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The Effects of Too Much Carbon Dioxide in the Blood

author image Rob Callahan
Rob Callahan lives in Minneapolis, where he covers style, culture and the arts for Vita.MN and "l'├ętoile Magazine." His work has earned awards in the fields of journalism, social media and the arts. Callahan graduated from Saint Cloud State University in 2001 with a Bachelor's degree in philosophy.
The Effects of Too Much Carbon Dioxide in the Blood
Excess CO2 can affect you just like a physical obstruction to breathing. Photo Credit Jupiterimages/Goodshoot/Getty Images

Carbon dioxide (CO2) is a gas that's always present in your blood. It is the waste product generated as your body uses up oxygen, and it is expelled from the lungs when you exhale. At normal levels, its presence has no measurable adverse effects on you, but if your breathing is compromised or you are exposed to large amounts of this gas, you can experience a wide range of side effects, some of which include permanent injury and death.

Respiratory Effects

Carbon dioxide is known as an asphyxiant, which is a substance that bonds with your blood in place of oxygen. The website eMedMag.com notes that while most simple asphyxiants do not have any inherent toxicity of their own, cases of CO2 poisoning have been linked to central nervous system damage and permanent deterioration of respiratory functions. Because of these findings, CO2 is considered not just a simple asphyxiant, but a gas with acute systemic effects as well.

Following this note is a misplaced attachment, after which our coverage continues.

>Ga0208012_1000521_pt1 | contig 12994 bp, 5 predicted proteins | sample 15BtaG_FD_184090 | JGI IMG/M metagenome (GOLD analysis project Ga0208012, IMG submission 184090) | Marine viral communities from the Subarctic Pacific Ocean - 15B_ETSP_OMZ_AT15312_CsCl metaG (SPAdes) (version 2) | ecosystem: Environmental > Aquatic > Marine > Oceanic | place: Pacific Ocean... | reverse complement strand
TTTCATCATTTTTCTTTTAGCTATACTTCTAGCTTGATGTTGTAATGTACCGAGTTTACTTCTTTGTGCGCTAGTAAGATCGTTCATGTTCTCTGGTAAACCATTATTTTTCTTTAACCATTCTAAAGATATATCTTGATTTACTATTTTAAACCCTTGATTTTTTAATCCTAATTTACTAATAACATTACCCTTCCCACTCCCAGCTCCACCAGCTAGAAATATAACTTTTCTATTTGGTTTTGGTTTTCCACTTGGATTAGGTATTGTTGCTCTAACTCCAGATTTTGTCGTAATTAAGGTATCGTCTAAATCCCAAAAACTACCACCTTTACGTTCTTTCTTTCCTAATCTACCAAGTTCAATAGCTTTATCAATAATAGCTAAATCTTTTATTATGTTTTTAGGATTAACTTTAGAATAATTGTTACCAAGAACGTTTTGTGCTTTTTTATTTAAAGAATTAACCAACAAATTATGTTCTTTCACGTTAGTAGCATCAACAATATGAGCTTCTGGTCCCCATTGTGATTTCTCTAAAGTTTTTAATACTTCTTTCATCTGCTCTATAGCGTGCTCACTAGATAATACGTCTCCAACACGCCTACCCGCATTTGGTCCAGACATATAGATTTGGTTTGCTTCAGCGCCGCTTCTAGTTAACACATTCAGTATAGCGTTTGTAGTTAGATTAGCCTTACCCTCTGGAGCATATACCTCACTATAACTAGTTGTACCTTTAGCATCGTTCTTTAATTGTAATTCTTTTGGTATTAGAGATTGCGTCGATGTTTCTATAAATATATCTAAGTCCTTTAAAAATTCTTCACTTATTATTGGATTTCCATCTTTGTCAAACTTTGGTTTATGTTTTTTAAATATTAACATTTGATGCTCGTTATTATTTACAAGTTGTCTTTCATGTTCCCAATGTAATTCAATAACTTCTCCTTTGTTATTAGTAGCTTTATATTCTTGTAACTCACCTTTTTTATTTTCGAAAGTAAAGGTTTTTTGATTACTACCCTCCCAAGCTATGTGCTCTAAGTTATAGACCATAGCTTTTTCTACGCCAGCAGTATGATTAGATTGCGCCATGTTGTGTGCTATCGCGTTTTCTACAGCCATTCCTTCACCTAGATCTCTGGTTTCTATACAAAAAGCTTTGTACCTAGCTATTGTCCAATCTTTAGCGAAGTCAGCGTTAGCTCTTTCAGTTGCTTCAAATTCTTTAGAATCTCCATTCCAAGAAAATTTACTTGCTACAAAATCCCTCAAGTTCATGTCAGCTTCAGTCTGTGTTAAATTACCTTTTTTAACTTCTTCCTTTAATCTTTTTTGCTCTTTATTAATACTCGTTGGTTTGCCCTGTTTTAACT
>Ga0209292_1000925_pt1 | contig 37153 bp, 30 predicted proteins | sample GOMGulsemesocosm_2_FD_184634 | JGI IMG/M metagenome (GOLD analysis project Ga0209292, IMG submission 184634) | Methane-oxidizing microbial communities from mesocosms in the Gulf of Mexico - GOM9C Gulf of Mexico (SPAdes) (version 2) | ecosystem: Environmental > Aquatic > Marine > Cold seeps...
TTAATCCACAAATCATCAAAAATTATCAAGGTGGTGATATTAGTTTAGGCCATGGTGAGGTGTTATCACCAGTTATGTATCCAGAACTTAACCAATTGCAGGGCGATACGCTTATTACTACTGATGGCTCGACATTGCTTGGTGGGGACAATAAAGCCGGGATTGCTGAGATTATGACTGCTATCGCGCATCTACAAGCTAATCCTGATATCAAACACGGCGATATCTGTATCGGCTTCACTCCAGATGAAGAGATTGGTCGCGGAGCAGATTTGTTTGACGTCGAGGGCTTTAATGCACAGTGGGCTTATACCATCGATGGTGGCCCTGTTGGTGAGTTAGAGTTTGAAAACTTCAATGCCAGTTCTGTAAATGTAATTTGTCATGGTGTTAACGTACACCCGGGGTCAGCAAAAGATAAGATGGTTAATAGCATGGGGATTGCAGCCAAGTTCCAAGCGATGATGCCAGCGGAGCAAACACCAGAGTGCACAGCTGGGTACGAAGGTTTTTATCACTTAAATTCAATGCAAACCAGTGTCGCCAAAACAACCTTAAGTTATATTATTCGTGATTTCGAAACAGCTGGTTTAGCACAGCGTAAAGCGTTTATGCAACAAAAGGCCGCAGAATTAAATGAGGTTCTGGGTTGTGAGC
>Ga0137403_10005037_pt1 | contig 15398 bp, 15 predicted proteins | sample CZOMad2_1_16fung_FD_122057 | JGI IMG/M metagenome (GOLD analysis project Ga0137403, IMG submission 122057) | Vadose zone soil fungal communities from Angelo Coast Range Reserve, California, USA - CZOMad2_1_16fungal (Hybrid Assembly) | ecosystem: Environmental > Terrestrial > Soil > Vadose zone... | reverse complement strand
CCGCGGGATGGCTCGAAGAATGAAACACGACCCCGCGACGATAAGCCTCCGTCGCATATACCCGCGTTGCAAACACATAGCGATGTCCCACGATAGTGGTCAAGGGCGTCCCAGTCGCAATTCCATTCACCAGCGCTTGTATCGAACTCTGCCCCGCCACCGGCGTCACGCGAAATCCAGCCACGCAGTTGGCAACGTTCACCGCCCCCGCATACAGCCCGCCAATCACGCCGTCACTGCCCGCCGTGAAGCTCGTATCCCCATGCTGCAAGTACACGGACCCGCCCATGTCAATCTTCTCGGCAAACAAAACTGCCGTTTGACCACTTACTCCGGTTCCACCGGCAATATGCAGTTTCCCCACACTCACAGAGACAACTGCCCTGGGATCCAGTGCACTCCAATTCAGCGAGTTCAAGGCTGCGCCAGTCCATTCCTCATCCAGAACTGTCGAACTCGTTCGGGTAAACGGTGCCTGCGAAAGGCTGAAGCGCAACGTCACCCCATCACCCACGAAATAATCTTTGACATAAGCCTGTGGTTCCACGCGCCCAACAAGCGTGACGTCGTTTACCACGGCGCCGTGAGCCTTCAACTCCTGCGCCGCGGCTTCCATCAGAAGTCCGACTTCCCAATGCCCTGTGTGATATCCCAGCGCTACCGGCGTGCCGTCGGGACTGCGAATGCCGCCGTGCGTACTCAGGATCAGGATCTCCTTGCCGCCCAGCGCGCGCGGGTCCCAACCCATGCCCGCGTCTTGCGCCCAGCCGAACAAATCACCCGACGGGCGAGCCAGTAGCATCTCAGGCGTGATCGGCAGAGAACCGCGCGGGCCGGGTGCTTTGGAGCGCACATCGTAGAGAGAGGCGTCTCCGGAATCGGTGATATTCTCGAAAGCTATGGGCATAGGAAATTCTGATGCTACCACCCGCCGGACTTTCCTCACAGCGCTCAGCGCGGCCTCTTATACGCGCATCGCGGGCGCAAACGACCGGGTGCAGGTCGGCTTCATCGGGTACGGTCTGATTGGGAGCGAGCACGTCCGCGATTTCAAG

Cardiovascular Effects

If your blood becomes saturated with too much CO2, you develop the condition known as hypercapnia. Increased levels of CO2 also affect the pH level of your blood, turning it more acidic. This condition is called acidemia and, if prolonged, causes acidosis, which is injury to the body's cells by a rise in acidity that leads to faltering functions of the heart. Some possible outcomes of this interference with your heart include low blood pressure and cardiac arrhythmia.

Nerve Damage

HealthNewsFlash.com details the levels of damage your central nervous system can experience as a result of high acidity. These conditions are the result of temporary or permanent nerve damage brought on by acidemia, and include delirium, hallucinations, seizures, respiratory failure, coma or death.


As an asphyxiant, carbon dioxide displaces breathable oxygen and impairs pulmonary gas exchange. While asphyxiation is commonly associated with choking on a physical object or drowning, you can suffocate on CO2 without any visible abnormality or obstruction of your breathing. If the oxygen content of the air you breathe is insufficient, you slowly suffocate due to selective oxygen depletion until you experience permanent damage or death.

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